Weekly Thought – October 13, 2020
Fred loved to eat. In his early life he won a chicken eating contest. He was affectionately known as Fat Fred. Years later he modified his habits moderate, but food continued to delight him. A good friend, Ed Yates, faithfully provided him with pies he made especially for Fred. After dialysis he enjoyed slices of Ed’s gifts. Fred loved thinking about the faith journey from unusual vantage points. This week he discourses on the comparison of food and worship styles.
Bread of Life
The analogy between spiritual and physical eating interests me.
Eating habits and style begin early. My family growing up was happy just to have food and the number of forks was irrelevant. Style definitely took a back seat to execution. However, I have some fine Southern friends who believe food cannot be consumed without proper form. Clarence Darrow in his law practice was the great defender of the outcast and downtrodden, but was heard saying. “I will do anything for the common man except eat with him.”
It occurs to me our churchgoing is similar to our eating habits.
Some are gourmets who can only enjoy food if it is expensive, perfectly presented, and consumed in the finest environments. They have cultivated tastes and dignified demeanors. The food must satisfy more than their need for food – it must satisfy their aesthetic sensibilities. Likewise we have members of the Body of Christ who require surroundings and manner of service to satisfy their understanding of worship. The value of the spiritual feeding depends on the environment.
We also have those who insist everything be done in dignity. Decorum is a core value. The surroundings may be less formal, but propriety and proportion are key. They never overeat nor engage in excessive table discussion. Their manners are beyond reproach and their tastes are well-ordered.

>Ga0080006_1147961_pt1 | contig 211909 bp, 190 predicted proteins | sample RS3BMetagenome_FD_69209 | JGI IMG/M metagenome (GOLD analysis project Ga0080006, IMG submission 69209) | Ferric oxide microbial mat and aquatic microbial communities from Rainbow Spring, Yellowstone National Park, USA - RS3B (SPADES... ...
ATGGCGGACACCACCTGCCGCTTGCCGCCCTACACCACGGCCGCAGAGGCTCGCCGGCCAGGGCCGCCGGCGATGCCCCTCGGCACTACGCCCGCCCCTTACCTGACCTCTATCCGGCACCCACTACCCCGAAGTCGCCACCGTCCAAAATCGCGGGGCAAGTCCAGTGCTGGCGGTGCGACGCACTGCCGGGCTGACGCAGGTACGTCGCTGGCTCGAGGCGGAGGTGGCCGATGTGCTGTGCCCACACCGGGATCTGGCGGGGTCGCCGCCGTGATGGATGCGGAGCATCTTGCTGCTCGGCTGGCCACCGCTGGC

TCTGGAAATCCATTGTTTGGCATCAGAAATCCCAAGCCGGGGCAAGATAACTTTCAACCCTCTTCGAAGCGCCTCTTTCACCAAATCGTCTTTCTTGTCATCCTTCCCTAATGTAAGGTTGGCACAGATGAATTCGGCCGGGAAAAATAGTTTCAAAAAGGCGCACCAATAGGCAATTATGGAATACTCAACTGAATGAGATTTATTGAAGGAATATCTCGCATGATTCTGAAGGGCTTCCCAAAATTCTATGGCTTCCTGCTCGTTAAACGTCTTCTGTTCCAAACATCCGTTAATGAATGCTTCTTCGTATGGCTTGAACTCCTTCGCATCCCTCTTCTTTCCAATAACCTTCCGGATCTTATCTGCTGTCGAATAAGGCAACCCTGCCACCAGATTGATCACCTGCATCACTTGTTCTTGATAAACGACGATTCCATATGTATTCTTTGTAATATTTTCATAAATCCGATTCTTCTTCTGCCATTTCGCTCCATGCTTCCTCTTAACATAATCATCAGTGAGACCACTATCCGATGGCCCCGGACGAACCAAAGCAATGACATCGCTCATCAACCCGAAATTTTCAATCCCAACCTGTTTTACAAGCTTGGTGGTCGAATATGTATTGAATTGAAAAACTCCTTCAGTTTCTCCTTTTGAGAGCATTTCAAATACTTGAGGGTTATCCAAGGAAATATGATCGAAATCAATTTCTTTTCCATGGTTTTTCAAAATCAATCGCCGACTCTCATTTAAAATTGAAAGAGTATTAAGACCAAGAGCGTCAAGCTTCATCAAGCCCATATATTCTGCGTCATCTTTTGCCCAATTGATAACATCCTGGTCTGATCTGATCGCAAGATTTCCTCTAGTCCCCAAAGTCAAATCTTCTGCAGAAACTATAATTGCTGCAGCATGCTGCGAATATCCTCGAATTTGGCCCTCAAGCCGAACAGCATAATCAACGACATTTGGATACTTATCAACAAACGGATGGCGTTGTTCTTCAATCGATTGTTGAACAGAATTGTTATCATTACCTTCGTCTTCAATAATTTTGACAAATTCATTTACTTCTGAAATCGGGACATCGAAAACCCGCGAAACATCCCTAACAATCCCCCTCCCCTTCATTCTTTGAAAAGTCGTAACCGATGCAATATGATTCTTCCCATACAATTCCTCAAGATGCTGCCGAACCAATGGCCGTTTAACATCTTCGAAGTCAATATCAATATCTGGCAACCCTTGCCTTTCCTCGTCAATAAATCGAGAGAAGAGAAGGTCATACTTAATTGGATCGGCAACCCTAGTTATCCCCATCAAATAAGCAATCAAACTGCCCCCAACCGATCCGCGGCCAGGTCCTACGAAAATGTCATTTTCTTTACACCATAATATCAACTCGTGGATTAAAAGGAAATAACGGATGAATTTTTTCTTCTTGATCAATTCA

Then we have the “all you can eat.” Dinner on the ground crowd. The room is abuzz with conversation. The quality and quantity of the food far exceeds the importance of the serving style. My experience these folks want all their friends to know about the food and how to get a place at the table.
As a born and bred Southern Baptist I can tell you I believe them to be the “chicken eating, share the love of Jesus” group. I will leave the identification of the others to your personal observation.
I once visited a church to hear a friend speak. Unaware of the exact service time I arrived early, entered a totally empty, beautifully appointed stone sanctuary. I picked a convenient aisle seat and enjoyed my time alone in this magnificent edifice. Shortly, an elderly woman came in and nearly sat on my lap in this vacant room. After a few uncomfortable minutes, I asked, “Am I sitting in your seat?” “Yes, our family has occupied these seats for decades.” She is a woman of tradition and decorum and I had violated her “church eating rules.” She would be uncomfortable at my potluck church, but we both desired to be fed.
It is too easy to turn up our noses at those who eat differently, physically or spiritually. A formal service may provide me an experience that a good old Sunday evening song service might not. And the generous serving of the Gospel could bring nutrition to the gourmet churchgoer.
Food is sometimes a luxury, often a joy, and always a necessity. When we know others are eating, we should be thankful they are being nourished.
And bottom line: the focus is on the Bread of Life, whether it is a croissant or a slice of Wonder bread.
This week think about: 1) Is worship style a matter of principle or preference? 2) How can I live in unity with other communities of faith? 3) What does being an agent of peace look like for me?
Words of Wisdom: “The focus is on the Bread of Life, whether it is a croissant or a slice of Wonder Bread.”
Wisdom from the Word: “I therefore a prisoner for the Lord, urge you to walk in a manner worthy of the calling to which you have been called with all humility and gentleness, with patience, bearing with one another in love, eager to maintain the unity of the Spirit in the bond of peace.” (Ephesians 4:1-3 NIV)